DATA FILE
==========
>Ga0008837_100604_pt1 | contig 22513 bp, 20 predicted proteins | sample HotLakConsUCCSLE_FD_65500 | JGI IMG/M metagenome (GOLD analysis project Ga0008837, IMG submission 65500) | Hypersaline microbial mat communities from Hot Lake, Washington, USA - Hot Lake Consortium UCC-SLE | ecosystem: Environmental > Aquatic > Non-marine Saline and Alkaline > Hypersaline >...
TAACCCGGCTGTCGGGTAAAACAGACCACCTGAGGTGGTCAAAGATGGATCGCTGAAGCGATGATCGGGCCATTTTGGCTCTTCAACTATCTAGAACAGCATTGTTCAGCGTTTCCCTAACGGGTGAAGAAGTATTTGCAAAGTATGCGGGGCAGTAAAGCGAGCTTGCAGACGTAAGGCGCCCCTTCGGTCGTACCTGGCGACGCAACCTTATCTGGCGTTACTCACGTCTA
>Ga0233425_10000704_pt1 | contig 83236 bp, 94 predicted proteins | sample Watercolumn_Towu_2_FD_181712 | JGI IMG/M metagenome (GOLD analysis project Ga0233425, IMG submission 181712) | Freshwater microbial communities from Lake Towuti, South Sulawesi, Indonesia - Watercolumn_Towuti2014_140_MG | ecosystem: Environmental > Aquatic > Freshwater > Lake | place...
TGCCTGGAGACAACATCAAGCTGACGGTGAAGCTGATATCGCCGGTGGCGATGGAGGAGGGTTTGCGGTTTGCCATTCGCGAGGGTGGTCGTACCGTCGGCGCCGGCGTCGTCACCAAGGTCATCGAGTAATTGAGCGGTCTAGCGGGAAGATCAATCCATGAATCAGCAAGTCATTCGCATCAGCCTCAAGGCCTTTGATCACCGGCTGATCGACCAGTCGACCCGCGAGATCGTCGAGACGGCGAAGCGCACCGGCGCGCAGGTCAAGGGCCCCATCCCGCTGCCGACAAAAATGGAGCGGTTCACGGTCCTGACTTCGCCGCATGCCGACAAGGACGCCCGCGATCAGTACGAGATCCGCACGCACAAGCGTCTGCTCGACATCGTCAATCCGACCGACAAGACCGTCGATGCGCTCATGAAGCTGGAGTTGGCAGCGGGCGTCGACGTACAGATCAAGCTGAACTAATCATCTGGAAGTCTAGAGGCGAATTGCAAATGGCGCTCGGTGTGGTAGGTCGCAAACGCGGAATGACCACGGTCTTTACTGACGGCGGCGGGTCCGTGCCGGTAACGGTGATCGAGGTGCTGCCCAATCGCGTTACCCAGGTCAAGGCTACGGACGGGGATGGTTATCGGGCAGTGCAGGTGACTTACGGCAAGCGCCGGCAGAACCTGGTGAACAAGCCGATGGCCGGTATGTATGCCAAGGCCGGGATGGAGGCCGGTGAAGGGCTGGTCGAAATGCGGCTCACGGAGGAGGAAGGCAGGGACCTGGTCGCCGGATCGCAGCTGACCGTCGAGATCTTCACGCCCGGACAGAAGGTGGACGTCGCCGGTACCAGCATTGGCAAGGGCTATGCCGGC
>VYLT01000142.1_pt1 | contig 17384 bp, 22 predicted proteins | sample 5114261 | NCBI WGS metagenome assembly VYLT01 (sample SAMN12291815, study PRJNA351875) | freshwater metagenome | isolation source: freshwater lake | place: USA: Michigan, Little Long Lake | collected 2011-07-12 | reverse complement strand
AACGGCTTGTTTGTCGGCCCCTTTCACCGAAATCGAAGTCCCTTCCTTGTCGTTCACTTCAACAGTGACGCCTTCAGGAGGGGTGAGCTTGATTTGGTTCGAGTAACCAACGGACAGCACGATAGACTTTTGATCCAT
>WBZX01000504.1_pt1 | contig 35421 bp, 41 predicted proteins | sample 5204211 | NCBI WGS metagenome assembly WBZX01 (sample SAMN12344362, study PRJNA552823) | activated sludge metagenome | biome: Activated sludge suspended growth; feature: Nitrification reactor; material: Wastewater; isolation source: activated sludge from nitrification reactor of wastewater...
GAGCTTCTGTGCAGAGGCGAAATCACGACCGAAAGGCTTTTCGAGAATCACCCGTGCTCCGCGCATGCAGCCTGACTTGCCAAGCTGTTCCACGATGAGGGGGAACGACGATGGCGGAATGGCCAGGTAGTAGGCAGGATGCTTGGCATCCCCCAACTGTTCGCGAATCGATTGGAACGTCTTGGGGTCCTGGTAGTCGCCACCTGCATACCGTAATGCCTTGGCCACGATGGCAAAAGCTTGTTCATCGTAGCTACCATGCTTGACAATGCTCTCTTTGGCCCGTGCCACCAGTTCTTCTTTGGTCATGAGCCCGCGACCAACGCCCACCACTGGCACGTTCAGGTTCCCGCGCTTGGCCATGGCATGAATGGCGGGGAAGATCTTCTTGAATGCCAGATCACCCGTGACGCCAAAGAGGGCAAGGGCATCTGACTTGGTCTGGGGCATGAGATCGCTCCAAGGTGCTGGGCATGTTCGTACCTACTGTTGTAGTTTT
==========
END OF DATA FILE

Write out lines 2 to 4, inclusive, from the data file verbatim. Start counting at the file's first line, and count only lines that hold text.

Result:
TAACCCGGCTGTCGGGTAAAACAGACCACCTGAGGTGGTCAAAGATGGATCGCTGAAGCGATGATCGGGCCATTTTGGCTCTTCAACTATCTAGAACAGCATTGTTCAGCGTTTCCCTAACGGGTGAAGAAGTATTTGCAAAGTATGCGGGGCAGTAAAGCGAGCTTGCAGACGTAAGGCGCCCCTTCGGTCGTACCTGGCGACGCAACCTTATCTGGCGTTACTCACGTCTA
>Ga0233425_10000704_pt1 | contig 83236 bp, 94 predicted proteins | sample Watercolumn_Towu_2_FD_181712 | JGI IMG/M metagenome (GOLD analysis project Ga0233425, IMG submission 181712) | Freshwater microbial communities from Lake Towuti, South Sulawesi, Indonesia - Watercolumn_Towuti2014_140_MG | ecosystem: Environmental > Aquatic > Freshwater > Lake | place...
TGCCTGGAGACAACATCAAGCTGACGGTGAAGCTGATATCGCCGGTGGCGATGGAGGAGGGTTTGCGGTTTGCCATTCGCGAGGGTGGTCGTACCGTCGGCGCCGGCGTCGTCACCAAGGTCATCGAGTAATTGAGCGGTCTAGCGGGAAGATCAATCCATGAATCAGCAAGTCATTCGCATCAGCCTCAAGGCCTTTGATCACCGGCTGATCGACCAGTCGACCCGCGAGATCGTCGAGACGGCGAAGCGCACCGGCGCGCAGGTCAAGGGCCCCATCCCGCTGCCGACAAAAATGGAGCGGTTCACGGTCCTGACTTCGCCGCATGCCGACAAGGACGCCCGCGATCAGTACGAGATCCGCACGCACAAGCGTCTGCTCGACATCGTCAATCCGACCGACAAGACCGTCGATGCGCTCATGAAGCTGGAGTTGGCAGCGGGCGTCGACGTACAGATCAAGCTGAACTAATCATCTGGAAGTCTAGAGGCGAATTGCAAATGGCGCTCGGTGTGGTAGGTCGCAAACGCGGAATGACCACGGTCTTTACTGACGGCGGCGGGTCCGTGCCGGTAACGGTGATCGAGGTGCTGCCCAATCGCGTTACCCAGGTCAAGGCTACGGACGGGGATGGTTATCGGGCAGTGCAGGTGACTTACGGCAAGCGCCGGCAGAACCTGGTGAACAAGCCGATGGCCGGTATGTATGCCAAGGCCGGGATGGAGGCCGGTGAAGGGCTGGTCGAAATGCGGCTCACGGAGGAGGAAGGCAGGGACCTGGTCGCCGGATCGCAGCTGACCGTCGAGATCTTCACGCCCGGACAGAAGGTGGACGTCGCCGGTACCAGCATTGGCAAGGGCTATGCCGGC